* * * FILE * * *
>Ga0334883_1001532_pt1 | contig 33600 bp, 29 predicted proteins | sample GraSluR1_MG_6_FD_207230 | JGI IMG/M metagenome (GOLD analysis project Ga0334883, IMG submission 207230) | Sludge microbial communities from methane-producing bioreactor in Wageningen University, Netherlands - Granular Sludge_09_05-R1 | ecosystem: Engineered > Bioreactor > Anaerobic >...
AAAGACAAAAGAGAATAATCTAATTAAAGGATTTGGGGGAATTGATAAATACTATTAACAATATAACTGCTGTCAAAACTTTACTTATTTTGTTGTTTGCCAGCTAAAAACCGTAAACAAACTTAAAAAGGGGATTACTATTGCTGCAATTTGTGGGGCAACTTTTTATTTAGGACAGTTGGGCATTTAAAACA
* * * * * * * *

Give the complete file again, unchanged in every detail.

>Ga0334883_1001532_pt1 | contig 33600 bp, 29 predicted proteins | sample GraSluR1_MG_6_FD_207230 | JGI IMG/M metagenome (GOLD analysis project Ga0334883, IMG submission 207230) | Sludge microbial communities from methane-producing bioreactor in Wageningen University, Netherlands - Granular Sludge_09_05-R1 | ecosystem: Engineered > Bioreactor > Anaerobic >...
AAAGACAAAAGAGAATAATCTAATTAAAGGATTTGGGGGAATTGATAAATACTATTAACAATATAACTGCTGTCAAAACTTTACTTATTTTGTTGTTTGCCAGCTAAAAACCGTAAACAAACTTAAAAAGGGGATTACTATTGCTGCAATTTGTGGGGCAACTTTTTATTTAGGACAGTTGGGCATTTAAAACA